[1:31:01] Sofield: You mentioned something to me once, and this is the kind of occasion, these interviews, in which, in which, I think whoever is in charge of all this [both laugh] thinks it's a good idea to, to speak a bit about about Amherst and if there are, you know, if any, any qualifications one has about one's loyalty to the, not that you have any qualifications, but there was a, there was talk at one point, right, of your--
[1:31:28] Wilbur: Yes.
[1:31:28] Sofield: --coming to the Amherst English department? Which I knew nothing about, although I was probably here at the time it happened. [crosstalk]
[1:31:34] Wilbur: Yes, I think you were. But, uh, there was a time when Harvard had offered me a job, to come back to Harvard from Wesleyan. Wesleyan countered with a kind of offer of giving me every third semester off with pay. That was going to help me as a writer, of course.
[1:32:01] Sofield: Sure.
[1:32:02] Wilbur: And in this interval of dickering, I had a kind inquiry from Cal Plimpton and came up and talked with Armour and one or two people about, about it.
[1:32:17] Sofield: Um hmm.
[1:32:18] Wilbur: But the arrangement that Wesleyan had made was altogether too kind. [crosstalk]
[1:32:25] Sofield: Too good. Yes. [laughs]
[1:32:26] Wilbur: So I stayed on, on there--
[1:32:29] Sofield: Yeah, yeah.
[1:32:29] Wilbur: --much as I was attracted to coming back to Amherst.
[1:32:33] Sofield: Eventually you did, and here you are.
[1:32:35] Wilbur: I did.
[1:32:35] Sofield: Uh, not at a young age did you come back, but, but I applaud the initiative of the administration in thinking to, to make you a Simpson Lecturer. It's meant something to me, I would say, because Dick and I have been co-teaching, as I said at the very beginning of these two hours, what I think will be two hours, and we've had a, had a good time doing it, at least by my lights. Do you want to say a word about how you find the current Amherst students, as you've encountered them in the classroom?
[1:33:07] Wilbur: I find them indubitably brighter than we were. They’re, they are, though, at any rate, the ones I've met have been very, very lively, very well-prepared for anything we had to offer them. The, the only thing the matter with them is that they use the word “like” in every sentence.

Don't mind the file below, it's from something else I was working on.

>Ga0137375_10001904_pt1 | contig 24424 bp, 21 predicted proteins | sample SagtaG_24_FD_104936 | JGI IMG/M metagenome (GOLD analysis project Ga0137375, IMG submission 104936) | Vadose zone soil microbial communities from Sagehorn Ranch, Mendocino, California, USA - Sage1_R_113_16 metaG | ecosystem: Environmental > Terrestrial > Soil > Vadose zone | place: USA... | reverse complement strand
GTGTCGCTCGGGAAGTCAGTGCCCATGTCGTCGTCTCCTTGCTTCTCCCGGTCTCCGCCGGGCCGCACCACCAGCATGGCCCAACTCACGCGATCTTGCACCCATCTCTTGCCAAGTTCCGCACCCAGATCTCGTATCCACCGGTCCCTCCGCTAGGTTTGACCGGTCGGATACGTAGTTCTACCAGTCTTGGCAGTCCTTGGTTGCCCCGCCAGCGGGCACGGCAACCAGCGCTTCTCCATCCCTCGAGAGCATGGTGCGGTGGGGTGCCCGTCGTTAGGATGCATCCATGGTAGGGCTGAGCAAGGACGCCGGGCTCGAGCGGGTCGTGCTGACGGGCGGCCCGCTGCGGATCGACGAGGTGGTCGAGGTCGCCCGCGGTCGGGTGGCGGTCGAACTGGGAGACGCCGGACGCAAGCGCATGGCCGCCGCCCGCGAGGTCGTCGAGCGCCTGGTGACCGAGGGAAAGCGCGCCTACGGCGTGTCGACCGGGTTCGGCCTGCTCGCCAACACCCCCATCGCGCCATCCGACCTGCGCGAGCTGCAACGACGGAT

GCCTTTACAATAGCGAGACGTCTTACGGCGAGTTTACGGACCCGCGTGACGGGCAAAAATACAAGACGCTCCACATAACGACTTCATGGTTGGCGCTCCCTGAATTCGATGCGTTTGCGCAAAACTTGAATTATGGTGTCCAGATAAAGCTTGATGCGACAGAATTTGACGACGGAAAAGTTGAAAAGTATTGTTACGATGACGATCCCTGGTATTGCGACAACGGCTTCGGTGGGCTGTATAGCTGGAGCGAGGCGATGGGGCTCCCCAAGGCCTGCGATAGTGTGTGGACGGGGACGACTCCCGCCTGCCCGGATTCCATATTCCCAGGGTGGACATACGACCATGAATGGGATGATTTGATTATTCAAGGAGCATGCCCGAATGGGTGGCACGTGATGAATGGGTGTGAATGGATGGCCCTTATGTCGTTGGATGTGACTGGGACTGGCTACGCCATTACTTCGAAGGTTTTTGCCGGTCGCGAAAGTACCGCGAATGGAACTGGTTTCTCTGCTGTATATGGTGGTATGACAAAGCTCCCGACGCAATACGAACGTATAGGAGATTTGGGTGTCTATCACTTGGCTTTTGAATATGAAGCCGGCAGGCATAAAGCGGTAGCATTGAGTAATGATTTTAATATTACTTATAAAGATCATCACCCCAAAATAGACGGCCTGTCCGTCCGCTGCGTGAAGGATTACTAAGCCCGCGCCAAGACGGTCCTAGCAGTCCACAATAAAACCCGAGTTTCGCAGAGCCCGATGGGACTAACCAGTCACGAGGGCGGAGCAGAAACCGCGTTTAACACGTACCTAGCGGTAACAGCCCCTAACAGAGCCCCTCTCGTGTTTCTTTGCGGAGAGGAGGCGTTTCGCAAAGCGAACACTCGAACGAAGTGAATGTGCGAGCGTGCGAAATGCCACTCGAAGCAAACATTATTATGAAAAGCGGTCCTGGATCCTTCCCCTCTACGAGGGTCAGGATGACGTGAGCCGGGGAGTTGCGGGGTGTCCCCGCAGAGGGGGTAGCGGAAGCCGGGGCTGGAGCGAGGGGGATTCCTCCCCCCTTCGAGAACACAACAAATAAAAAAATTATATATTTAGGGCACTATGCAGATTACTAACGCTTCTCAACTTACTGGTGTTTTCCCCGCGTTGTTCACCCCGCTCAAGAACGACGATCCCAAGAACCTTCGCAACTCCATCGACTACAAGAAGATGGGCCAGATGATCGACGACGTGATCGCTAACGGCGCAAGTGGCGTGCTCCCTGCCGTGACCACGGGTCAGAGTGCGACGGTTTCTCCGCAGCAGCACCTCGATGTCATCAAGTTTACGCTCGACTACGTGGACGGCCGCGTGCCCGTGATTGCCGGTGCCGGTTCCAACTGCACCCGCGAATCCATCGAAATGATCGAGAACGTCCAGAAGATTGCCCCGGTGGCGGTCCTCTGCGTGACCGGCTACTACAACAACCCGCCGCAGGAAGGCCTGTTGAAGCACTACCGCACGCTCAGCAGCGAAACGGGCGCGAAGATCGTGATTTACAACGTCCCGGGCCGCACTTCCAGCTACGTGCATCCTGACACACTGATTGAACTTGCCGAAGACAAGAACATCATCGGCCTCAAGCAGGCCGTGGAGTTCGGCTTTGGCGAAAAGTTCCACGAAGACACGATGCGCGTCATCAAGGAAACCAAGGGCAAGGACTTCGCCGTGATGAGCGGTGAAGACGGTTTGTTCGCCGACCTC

[1:33:41] Sofield: [laughs]
[1:33:42] Wilbur: [laughs] That's, it’s--
[1:33:43] Sofield: Even when we tell them not to.
[1:33:44] Wilbur: Yes.
[1:33:45] Sofield: And we have done that.
[1:33:46] Wilbur: We have indeed. Well, they're, they're very good thinkers and readers, good writers. They're not good talkers. And perhaps--
[1:33:59] Sofield: They're shy.
[1:33:59] Wilbur: Perhaps, maybe it is, maybe it is shyness. [crosstalk]
[1:34:02] Sofield: Although there's also a kind of ethos at the College, and it has been this way for quite a while, maybe this is more pronounced once coeducation came in, in which students seem to be more reluctant to speak eloquently or to try to speak eloquently in front of their peers. And it's a disappointment. I mean, I remember since I came here in 1965, and the, all the things that happened in the late 1960s and early 1970s, did happen while I was a young instructor and assistant professor here. The students were, were, and this was before coeducation, the students were, were truly passionately involved in class discussion and there was no holding back and it was a very exciting time to be a teacher and you, you undoubtedly encountered that at Wesleyan as well. But the classroom itself has, has been muted a bit my, I would claim. And I don't know if my little theory about coeducation and not wanting to be seen as showing off and pleasing teachers and, and you know, so it is a little hard to get to get the kind of conversation going in class that used to be pretty, pretty routine.